9. Somatropin Toxicity & Contraindications • Children: • rarely intracranial hypertension, which may manifest as vision changes, headache, nausea • scoliosis as a result of rapid growth • patients with Turner syndrome have an increased risk of otitis media. • hypothyroidism , pancreatitis, gynecomastia, and nevus growth • Adults: • peripheral edema, myalgias, and arthralgias (especially in the hands and wrists) occur commonly but remit with dosage reduction. • rarely proliferative retinopathy • Contraindications: • known malignancy

  10. Recombinant Human Insulin-like growth factor-1 (IGF1) (mecasermin) • impaired growth secondary to mutations in the GH receptor or postreceptor signaling pathway • in patients with GH deficiency who develop antibodies against GH • in patients with IGF-1 gene defects that lead to primary IGF-1 deficiency • 40-80 g/kg per dose twice daily by subcutaneous injection, with a maximum of 120 g/kg per dose twice daily

  11. Excess Production of Growth Hormone • Acromegaly, a result GH-secreting pituitary adenomas, which is characterized by abnormal growth of cartilage and bone tissue, and many organs including skin, muscle, heart, liver, and the gastrointestinal tract. Gigantism is a result of GH-secreting adenoma occurring before the long bone epiphyses close.

  12. Growth Hormone Antagonists • Somatostatin analogs: octreotide, octreotide acetate, lanreotide, vapreotide • the amino acid residues in positions 7-10 of the SST-14 peptide (Phe-Trp-Lys-Thr) are the major determinants of biological activity. Trp8 and Lys9 are essential, whereas conservative substitutions at Phe7 and Thr10 are permissible. • active SST analogs retain this core segment constrained in a cyclic structure by a disulfide bond • octreotide and lanreotide bind to the SST subtypes with the following order of selectivity: • SST2 > SST5 > SST3 ≫ SST1 and SST4.

  13. Therapeutic Uses of Octreotide • acromegaly • metastatic carcinoidtumors • gastrinoma • glucagonoma • nesidioblastosis • the watery diarrhea • and diabetic diarrhea • 90Y-labled octreotide is used in selective destruction of SST2 receptor-positive tumors • Octreotide (50-200 g) is administered subcutaneously three times daily, peak effects are seen within 30 min, serum t1/2 is 90 min, and duration of action is 12 hour. • a long-acting, slow-release form (SANDOSTATIN-LAR DEPOT) in which the active species is incorporated into microspheres is administered intramuscularly in a dose of 20 or 30 mg once every 4 week. A lower dose of 10 mg per injection should be used in patients requiring hemodialysis or with hepatic cirrhosis.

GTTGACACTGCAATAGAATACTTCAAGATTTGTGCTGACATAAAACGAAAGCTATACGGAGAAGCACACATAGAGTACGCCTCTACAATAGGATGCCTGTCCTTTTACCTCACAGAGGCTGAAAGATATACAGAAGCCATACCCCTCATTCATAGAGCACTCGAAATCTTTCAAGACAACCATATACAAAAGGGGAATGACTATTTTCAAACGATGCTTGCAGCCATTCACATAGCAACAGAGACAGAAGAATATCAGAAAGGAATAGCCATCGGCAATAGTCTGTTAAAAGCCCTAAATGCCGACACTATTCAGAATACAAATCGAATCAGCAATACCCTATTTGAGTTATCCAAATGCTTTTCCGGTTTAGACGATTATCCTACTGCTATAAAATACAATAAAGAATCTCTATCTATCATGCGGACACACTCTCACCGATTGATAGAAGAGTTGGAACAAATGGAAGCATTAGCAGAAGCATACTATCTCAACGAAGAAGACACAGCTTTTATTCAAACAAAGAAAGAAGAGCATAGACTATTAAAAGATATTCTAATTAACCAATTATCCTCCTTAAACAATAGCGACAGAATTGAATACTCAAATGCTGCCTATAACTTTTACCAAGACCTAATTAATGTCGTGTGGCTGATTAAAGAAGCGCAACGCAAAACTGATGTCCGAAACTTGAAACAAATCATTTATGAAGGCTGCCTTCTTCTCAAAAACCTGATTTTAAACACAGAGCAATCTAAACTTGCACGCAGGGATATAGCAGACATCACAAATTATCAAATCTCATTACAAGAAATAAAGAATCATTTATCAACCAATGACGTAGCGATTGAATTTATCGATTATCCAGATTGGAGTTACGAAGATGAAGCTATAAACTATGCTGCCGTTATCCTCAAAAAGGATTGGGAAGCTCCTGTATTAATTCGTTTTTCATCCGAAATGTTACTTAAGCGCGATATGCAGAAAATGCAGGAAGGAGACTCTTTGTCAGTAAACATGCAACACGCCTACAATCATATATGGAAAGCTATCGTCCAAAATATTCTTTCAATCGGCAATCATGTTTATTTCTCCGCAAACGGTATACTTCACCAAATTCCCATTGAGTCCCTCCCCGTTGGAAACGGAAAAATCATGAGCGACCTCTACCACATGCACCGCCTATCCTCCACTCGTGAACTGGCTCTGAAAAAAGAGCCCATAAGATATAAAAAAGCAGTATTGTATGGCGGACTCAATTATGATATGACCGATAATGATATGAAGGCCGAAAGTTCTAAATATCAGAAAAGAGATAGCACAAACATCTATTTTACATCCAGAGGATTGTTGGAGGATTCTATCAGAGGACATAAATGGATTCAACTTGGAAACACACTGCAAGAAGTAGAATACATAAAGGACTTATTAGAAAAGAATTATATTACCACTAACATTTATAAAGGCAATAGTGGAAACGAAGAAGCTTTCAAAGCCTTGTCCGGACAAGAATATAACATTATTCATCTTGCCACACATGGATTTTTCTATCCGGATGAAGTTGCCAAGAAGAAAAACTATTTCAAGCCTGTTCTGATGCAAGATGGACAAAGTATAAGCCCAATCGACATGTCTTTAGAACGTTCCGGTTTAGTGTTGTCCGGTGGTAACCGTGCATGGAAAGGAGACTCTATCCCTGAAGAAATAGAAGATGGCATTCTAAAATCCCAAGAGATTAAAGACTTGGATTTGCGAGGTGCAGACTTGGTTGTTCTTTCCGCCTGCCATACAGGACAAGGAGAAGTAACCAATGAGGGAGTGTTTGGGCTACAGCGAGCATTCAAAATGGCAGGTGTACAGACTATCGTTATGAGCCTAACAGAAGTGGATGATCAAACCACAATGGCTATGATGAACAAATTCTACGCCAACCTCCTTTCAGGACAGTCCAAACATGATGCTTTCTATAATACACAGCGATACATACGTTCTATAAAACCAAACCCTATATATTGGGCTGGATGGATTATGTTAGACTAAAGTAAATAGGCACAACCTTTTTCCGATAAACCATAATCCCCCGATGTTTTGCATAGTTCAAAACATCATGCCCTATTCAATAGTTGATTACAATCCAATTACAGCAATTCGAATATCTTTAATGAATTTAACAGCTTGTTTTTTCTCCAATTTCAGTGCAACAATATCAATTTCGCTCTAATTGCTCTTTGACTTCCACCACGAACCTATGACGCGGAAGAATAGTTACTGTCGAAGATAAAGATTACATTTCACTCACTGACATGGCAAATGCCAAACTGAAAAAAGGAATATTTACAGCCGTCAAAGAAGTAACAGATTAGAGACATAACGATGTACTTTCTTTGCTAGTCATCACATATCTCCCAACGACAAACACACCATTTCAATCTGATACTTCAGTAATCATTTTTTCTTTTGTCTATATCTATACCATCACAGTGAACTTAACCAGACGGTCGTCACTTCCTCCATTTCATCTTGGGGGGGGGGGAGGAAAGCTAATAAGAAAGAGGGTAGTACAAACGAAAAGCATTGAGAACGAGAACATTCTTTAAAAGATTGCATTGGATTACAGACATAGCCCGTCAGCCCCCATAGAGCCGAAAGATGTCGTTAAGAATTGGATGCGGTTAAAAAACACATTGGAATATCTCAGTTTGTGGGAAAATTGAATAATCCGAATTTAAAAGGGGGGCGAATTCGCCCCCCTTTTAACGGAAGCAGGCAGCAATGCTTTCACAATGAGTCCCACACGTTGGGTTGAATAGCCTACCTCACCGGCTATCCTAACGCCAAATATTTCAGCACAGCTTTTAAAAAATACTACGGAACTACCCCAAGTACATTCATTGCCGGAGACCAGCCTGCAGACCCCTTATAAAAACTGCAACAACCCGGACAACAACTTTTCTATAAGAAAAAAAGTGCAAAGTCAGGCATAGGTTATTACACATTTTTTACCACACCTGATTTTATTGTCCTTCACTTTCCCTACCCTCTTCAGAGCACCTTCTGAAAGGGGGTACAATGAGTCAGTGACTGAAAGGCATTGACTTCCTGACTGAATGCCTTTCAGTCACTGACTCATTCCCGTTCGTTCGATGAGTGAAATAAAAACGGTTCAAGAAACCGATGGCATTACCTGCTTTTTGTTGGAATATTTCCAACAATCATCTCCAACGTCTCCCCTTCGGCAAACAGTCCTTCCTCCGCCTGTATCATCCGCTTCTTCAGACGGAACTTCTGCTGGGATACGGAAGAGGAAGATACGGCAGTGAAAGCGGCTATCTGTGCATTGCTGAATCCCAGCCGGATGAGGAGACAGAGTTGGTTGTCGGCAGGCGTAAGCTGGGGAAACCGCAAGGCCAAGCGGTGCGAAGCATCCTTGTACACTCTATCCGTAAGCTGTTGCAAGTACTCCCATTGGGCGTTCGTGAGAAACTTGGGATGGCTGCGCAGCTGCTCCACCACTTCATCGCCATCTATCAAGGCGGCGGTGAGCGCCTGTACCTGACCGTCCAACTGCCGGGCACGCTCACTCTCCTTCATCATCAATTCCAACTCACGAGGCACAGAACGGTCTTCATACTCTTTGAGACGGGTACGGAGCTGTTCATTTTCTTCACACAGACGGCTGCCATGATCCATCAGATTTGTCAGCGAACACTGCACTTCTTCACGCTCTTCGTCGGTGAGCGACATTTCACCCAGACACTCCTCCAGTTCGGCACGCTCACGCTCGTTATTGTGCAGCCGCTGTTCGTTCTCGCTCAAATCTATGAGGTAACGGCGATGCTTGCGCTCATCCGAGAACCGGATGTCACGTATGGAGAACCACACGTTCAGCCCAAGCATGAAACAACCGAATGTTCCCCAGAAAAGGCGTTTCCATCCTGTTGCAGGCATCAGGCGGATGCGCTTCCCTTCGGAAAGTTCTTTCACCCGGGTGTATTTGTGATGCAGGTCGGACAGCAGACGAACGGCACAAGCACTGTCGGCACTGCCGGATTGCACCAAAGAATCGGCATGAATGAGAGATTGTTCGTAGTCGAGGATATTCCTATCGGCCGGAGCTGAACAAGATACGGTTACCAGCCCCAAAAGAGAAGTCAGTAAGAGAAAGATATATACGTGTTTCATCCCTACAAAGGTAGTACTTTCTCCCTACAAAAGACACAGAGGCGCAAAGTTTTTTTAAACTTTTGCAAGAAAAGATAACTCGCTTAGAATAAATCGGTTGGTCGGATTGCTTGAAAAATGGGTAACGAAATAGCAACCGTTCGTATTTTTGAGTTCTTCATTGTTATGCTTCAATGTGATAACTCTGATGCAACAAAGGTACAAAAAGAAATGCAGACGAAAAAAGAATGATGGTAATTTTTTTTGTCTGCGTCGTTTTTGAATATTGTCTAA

14. Toxicity & Contraindications of SST analogs • GI side effects—including diarrhea, nausea, and abdominal pain—occur in up to 50% of patients • 25% of patients develop gallbladder sludge or even gallstones, presumably due to decreased gallbladder contraction and bile secretion. • cardiac effects include sinus bradycardia (25%) and conduction disturbances (10%).

  15. Pegvisomant, GH Receptor Antagonist • Pegvisomant, high affinity antagonist of GH receptor, prevents activation of GH receptor downstream signaling • the polyethylene glycol (PEG) derivative of a mutant GH, which has increased affinity for one site of the GH receptor but a reduced affinity at its second binding site. • binds to the GH receptor but does not activate JAK-STAT signaling or stimulate IGF-1 • Pegvisomant(SOMAVERT) is FDA-approved therapy for the treatment of acromegaly and provides a highly effective alternative for use in patients who have not responded to SST analogs. • is administered subcutaneously as a 40-mg initial dose under physician supervision, followed by self-administration of 10 mg per day. The dose is titrated at 4- to 6-week intervals to a maximum of 40 mg per day • Contraindications: • an unexplained elevation of hepatic transaminases